Demonstrators have converged on the Michigan Capitol.
By Alex Kane
December 11, 2012
The bill passed 58-51, the first part of a two-step plan to prohibit both public and private workers from being required to pay for the costs of labor union representation. As AlterNet’s Joshua Holland explained , so-called “right to work” laws, which are being proposed in Michigan, “allows workers who choose not to join the union to take advantage of the union’s representation without chipping in to cover the costs. And that effectively defunds the union.” Salon’s Josh Eidelson explains further : “Contrary to much rhetoric – and some reporting – U.S. law already prevents workers from being required to join a union or pay dues, per se. The issue is whether non-members, whom the union is still legally required to negotiate for and represent at work, can be required to pay representation fees.”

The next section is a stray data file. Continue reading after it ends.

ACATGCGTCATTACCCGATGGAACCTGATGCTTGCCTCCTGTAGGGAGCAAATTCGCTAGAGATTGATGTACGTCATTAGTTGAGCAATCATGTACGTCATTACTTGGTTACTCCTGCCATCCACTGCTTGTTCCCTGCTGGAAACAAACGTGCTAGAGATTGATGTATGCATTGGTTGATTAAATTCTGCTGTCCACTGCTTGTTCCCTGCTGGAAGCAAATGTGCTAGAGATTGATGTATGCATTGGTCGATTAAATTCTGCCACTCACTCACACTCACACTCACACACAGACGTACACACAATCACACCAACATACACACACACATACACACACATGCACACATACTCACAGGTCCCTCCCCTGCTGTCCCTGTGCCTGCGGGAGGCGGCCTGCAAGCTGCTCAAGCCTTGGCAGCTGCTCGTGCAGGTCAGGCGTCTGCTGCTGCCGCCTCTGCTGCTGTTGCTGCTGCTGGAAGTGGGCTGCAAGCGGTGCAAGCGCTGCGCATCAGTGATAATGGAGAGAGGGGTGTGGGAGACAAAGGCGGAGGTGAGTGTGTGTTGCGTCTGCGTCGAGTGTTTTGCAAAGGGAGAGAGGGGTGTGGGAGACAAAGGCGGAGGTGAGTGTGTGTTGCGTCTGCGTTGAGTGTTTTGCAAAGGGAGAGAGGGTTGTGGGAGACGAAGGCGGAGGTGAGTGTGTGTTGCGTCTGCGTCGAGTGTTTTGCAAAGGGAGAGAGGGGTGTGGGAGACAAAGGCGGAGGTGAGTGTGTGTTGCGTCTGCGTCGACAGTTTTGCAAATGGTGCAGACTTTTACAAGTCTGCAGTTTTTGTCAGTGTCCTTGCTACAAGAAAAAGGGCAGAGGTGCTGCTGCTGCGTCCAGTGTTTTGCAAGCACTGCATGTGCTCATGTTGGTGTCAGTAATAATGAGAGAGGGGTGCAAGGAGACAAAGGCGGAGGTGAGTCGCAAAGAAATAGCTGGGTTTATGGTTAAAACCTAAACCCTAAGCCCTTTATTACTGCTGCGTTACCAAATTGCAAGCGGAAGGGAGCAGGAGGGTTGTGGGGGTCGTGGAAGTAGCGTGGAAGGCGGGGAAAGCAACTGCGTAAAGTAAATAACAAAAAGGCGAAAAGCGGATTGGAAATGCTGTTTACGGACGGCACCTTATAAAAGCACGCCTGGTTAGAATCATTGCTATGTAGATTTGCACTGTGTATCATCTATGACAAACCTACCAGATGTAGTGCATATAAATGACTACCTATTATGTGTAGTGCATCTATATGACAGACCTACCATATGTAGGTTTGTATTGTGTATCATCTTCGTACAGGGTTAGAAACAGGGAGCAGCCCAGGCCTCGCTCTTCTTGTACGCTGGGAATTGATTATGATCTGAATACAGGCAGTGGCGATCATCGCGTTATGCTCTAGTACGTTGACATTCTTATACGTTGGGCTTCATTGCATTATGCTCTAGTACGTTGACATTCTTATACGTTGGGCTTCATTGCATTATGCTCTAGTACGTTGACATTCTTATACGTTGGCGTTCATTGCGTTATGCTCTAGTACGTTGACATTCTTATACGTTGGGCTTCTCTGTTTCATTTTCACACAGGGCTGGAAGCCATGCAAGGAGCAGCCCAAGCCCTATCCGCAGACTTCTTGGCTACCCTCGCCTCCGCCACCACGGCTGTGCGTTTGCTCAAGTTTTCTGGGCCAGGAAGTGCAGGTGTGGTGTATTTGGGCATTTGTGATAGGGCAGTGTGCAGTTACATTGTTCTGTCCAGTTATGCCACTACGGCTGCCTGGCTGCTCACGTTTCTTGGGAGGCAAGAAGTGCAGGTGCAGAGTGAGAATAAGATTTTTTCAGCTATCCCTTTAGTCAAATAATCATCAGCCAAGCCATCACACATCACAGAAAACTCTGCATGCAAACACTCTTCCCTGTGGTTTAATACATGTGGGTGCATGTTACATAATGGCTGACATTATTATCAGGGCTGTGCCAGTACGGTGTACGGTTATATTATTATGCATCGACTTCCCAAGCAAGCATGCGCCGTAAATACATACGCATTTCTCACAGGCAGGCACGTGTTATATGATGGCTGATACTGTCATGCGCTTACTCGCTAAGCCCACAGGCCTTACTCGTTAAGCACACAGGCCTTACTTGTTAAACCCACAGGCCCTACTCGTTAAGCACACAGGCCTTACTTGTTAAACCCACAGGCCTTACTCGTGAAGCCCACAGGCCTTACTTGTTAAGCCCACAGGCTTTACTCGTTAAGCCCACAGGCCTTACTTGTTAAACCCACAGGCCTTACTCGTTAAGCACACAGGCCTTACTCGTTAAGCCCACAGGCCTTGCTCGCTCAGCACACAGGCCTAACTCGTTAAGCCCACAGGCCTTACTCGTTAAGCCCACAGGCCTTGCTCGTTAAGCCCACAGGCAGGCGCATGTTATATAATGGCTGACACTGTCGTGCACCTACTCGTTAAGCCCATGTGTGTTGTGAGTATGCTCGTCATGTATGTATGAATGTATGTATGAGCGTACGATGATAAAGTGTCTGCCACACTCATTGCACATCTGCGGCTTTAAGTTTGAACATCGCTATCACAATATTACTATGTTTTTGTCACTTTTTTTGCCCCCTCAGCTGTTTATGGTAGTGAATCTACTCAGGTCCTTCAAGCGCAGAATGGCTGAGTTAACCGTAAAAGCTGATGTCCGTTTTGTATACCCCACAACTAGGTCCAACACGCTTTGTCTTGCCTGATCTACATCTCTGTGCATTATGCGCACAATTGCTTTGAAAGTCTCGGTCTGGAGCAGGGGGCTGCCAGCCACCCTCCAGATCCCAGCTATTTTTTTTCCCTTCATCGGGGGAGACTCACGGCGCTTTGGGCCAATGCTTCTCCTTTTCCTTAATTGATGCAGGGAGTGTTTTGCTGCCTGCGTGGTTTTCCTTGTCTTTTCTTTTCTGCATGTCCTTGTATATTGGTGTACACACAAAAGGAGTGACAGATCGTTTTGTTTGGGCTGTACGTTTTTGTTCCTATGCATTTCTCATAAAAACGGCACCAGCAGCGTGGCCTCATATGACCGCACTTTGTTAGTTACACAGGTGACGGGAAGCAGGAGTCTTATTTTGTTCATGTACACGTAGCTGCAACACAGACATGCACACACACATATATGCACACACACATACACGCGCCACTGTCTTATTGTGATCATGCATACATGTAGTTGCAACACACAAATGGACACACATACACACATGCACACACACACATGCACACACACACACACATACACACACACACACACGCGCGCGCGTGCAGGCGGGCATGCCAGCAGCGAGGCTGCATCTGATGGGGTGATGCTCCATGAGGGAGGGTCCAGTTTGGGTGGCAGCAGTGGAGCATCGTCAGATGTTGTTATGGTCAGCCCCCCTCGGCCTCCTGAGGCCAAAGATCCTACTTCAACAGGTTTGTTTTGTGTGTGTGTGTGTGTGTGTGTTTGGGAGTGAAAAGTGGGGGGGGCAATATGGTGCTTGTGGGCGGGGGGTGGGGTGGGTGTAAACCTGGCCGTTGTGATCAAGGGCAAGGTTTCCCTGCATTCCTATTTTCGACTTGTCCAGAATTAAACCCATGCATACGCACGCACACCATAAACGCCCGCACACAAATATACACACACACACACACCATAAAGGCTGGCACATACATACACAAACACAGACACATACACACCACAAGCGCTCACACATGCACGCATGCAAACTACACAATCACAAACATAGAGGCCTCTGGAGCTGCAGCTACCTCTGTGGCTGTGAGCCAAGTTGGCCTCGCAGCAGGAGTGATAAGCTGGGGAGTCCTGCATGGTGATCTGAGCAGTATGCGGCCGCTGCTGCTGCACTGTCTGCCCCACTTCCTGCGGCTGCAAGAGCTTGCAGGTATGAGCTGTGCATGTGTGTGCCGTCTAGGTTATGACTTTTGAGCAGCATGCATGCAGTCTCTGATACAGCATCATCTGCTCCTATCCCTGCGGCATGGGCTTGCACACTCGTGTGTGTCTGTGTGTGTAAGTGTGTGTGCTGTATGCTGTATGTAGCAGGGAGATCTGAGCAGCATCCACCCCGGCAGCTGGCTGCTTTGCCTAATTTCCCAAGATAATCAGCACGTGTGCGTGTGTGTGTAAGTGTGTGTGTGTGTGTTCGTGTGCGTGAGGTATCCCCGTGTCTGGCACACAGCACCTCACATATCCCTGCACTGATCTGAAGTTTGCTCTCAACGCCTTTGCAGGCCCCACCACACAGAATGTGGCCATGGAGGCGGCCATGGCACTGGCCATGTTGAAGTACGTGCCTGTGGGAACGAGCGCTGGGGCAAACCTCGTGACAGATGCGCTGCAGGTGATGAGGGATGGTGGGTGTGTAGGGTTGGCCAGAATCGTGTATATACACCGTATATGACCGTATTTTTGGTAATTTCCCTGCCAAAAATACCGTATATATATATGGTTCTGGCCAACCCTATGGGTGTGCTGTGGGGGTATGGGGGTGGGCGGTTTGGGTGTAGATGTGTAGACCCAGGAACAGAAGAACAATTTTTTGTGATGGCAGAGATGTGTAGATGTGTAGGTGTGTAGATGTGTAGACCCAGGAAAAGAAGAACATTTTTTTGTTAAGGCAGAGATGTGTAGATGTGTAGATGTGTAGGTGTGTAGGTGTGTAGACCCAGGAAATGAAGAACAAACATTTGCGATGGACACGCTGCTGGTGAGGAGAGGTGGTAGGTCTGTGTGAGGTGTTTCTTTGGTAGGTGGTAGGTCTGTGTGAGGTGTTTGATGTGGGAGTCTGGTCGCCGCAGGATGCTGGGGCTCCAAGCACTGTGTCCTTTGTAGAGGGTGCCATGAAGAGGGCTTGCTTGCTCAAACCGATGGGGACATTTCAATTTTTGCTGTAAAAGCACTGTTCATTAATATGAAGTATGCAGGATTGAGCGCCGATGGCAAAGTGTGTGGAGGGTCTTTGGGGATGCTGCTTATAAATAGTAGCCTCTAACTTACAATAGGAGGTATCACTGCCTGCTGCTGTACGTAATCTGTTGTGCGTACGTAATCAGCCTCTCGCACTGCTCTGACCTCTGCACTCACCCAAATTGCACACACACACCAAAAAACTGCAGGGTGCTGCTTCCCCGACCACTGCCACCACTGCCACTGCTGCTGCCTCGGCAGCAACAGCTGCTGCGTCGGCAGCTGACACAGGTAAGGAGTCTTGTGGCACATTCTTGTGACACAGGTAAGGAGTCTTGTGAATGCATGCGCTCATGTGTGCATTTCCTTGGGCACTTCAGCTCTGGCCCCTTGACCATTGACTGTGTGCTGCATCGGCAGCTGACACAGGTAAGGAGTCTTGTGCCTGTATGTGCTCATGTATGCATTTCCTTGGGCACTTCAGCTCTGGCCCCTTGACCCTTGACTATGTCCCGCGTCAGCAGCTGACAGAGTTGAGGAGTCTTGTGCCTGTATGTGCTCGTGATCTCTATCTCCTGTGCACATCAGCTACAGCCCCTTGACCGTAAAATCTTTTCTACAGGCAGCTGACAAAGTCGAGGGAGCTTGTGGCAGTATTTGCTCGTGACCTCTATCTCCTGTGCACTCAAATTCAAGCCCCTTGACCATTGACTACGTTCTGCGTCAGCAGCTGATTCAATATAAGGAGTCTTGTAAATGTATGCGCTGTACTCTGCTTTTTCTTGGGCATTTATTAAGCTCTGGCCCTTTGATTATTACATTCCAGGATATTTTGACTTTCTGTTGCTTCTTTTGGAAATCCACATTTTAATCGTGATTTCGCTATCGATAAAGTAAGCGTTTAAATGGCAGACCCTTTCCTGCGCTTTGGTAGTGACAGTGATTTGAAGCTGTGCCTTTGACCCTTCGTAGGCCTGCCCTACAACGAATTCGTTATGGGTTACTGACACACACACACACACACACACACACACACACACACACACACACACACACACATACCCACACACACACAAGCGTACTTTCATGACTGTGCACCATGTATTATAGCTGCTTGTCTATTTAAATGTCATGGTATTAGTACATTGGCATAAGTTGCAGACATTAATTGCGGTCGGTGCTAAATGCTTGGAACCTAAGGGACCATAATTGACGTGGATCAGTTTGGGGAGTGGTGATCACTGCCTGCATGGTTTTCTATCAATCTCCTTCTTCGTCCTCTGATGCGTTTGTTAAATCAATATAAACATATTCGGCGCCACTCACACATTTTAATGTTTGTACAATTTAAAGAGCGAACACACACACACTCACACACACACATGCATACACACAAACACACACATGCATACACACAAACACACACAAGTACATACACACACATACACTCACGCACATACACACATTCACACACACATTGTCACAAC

The legislation that already passed concerned public workers, minus police and firemen–a page out of Wisconsin Governor Scott Walker’s anti-union playbook. When Walker embarked on his anti-union drive, he too excluded police and firefighters from inclusion in his plan to strip workers of collective bargaining rights. The bill set to be voted on this afternoon concerns private sector workers, and Reuters reports that it “is expected to be debated and approved by the House later on Tuesday.”
Meanwhile, massive protests have erupted in Michigan over the law, which many say was rammed through quickly with no committee hearings. Governor Rick Snyder had previously said he would not sign a “right to work” bill, but he has apparently rescinded that promise.
“This is being forced down peoples’ throats,” one Michigan Democrat told the New York Times.